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Richard Hutten



Richard Hutten (1967) is one of Holland’s most famous designers. His work is also widely acclaimed internationally. He studied at the Academy of Industrial Design in Eindhoven (now Design Academy Eindhoven) and in 1991 established his own studio, where he designs furniture, products, interiors and exhibition installations.

His clear and often humorous designs have led him to be regarded as one of the leading exponents of Dutch Design. He is famous for his No Sign of Design collection of functional furniture based on a clear concept executed with a coherent style, such as his Tafel op Tafel (Table on Table) concept. One of his most popular designs is the Domoor (literally Dumb-ear, meaning fool in Dutch), a jolly drinking cup with two big ears that serve as handles. Besides being visually appealing, the cup is easy for young children and people with a handicap to hold.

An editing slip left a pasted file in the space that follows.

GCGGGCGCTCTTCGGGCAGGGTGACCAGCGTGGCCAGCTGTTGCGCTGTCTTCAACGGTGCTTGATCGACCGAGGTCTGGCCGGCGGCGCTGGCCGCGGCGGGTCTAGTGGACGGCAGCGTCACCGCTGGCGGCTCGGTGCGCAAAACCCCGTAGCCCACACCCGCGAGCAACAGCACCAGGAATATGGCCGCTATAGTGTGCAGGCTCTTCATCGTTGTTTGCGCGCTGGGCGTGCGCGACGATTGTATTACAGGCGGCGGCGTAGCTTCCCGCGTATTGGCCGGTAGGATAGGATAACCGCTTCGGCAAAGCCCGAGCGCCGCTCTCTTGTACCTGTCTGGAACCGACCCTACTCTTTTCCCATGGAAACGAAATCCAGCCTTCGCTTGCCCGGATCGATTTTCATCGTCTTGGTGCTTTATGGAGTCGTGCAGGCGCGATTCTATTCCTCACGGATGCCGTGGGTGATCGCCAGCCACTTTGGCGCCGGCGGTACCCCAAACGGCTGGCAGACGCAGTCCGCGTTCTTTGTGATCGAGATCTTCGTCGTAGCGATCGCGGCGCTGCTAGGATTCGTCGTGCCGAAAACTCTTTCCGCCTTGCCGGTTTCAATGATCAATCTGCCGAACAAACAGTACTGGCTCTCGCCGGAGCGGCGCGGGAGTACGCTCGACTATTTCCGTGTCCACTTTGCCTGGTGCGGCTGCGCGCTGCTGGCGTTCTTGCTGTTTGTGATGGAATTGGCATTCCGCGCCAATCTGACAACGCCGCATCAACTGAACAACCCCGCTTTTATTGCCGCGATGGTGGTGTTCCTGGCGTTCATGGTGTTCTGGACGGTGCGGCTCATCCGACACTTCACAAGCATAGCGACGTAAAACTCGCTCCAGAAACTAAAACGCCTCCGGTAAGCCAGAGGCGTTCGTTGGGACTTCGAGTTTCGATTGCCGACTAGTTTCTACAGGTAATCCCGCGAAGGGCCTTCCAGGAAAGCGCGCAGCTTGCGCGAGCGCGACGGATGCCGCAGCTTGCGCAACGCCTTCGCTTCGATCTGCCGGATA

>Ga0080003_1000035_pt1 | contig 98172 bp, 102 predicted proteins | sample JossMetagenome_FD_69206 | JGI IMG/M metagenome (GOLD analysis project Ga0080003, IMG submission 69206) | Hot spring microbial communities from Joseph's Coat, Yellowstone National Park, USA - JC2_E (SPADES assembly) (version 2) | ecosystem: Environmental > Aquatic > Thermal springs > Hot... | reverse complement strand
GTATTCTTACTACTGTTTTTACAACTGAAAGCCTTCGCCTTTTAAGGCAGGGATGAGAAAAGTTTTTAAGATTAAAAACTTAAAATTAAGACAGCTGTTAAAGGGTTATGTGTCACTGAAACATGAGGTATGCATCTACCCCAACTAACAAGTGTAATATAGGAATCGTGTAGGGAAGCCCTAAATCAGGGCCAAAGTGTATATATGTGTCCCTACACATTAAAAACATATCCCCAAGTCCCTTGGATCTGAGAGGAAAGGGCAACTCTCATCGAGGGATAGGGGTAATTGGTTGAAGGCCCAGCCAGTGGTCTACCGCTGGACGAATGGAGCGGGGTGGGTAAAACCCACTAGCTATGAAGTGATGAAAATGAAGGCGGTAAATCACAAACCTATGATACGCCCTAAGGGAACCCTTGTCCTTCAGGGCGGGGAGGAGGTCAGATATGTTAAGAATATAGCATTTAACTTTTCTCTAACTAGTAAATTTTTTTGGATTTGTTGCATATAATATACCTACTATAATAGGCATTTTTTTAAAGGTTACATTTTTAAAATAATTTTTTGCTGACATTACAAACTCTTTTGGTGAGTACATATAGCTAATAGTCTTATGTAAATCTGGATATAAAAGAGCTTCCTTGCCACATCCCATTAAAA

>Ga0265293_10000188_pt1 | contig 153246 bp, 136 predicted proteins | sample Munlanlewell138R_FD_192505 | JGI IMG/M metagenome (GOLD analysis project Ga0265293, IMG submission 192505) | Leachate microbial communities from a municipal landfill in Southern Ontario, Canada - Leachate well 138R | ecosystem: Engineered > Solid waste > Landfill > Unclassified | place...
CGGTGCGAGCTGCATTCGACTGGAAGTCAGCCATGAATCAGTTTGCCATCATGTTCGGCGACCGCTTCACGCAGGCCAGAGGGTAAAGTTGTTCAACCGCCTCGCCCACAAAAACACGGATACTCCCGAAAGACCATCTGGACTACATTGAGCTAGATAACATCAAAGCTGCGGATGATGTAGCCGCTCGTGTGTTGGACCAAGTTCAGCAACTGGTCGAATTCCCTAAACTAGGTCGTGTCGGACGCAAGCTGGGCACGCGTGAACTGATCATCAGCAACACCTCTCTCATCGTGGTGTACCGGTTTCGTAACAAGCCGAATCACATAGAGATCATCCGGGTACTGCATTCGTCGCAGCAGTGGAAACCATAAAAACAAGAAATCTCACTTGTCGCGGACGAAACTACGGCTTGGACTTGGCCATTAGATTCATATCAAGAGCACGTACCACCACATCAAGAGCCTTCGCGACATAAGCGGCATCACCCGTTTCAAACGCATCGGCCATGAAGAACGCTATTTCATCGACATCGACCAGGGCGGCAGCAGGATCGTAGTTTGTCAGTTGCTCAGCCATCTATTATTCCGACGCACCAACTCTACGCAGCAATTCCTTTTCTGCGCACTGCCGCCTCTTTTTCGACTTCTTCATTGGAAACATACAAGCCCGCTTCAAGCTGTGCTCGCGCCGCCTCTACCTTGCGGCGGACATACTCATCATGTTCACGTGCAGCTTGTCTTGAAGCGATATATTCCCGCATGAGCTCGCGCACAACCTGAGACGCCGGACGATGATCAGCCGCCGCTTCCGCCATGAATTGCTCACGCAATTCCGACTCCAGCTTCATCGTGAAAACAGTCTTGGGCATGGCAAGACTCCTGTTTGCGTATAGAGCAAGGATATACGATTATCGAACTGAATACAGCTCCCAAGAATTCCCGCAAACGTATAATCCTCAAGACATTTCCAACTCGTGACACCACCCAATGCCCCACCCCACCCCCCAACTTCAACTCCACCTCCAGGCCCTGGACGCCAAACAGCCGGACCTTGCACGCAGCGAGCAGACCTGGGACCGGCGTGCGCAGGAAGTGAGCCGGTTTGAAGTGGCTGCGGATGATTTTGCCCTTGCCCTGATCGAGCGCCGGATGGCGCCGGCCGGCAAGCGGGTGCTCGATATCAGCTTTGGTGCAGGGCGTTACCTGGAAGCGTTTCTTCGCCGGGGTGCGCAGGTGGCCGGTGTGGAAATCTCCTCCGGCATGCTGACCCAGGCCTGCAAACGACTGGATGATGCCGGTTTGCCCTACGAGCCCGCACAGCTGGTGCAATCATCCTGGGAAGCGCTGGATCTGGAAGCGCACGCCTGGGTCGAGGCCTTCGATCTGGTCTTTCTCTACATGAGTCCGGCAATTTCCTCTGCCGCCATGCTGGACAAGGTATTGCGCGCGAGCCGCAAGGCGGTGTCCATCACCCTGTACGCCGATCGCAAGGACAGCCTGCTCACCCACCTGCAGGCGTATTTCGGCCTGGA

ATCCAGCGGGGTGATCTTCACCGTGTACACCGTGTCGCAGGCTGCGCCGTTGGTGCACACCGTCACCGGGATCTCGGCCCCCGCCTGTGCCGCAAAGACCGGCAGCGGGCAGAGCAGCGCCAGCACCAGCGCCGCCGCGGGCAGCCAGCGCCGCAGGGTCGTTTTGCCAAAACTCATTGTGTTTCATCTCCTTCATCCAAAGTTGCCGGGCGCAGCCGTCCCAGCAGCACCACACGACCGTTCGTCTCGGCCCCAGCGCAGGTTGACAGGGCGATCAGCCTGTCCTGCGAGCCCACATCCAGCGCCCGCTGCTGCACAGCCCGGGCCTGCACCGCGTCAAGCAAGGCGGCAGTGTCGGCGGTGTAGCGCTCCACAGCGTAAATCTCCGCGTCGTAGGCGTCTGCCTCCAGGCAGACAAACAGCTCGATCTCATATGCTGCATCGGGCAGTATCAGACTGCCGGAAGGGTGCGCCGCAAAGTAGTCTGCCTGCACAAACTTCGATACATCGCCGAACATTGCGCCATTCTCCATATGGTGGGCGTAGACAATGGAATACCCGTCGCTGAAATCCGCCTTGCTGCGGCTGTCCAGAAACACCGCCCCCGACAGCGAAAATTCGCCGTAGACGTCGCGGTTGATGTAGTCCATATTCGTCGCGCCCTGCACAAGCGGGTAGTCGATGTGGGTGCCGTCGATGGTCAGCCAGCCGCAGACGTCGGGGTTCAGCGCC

His work has been added to the permanent collection at the Centraal Museum in Utrecht, the Stedelijk Museum in Amsterdam, the Vitra Museum in Weil am Rhein in Germany and the San Francisco Museum of Modern Art among other museums. Philippe Starck incorporated some of his designs in the interior of the Delano Hotel in Miami and the Mondrian Hotel in Los Angeles.
nijntje by Richard Hutten
As well as reading Dick Bruna’s books aloud to his children, Richard Hutten has also worked on other projects involving the work of Dick Bruna. In 2004 he set up an exhibition of Dick Bruna’s work in the Suntory Museum in Osaka (Japan). Both then and when presented with the Miffy statue he wrestled with the challenge of creating a 3-dimensional version of Dick Bruna’s work. In the end he decided to design his own Miffy sculpture for the Art Parade: nijntje by Richard Hutten [Miffy by Richard Hutten]. ‘Miffy doesn’t have any sides or a back. She only has a front. The same is true of my Miffy sculpture. No matter which angle you view it from, it is always perceived as frontal. I achieved this by making the sculpture round and giving it several eyes and mouths. However you look at it, you only ever see a front. It’s a spatial 2-dimensional image of Miffy – the way Dick Bruna originally pictured her.’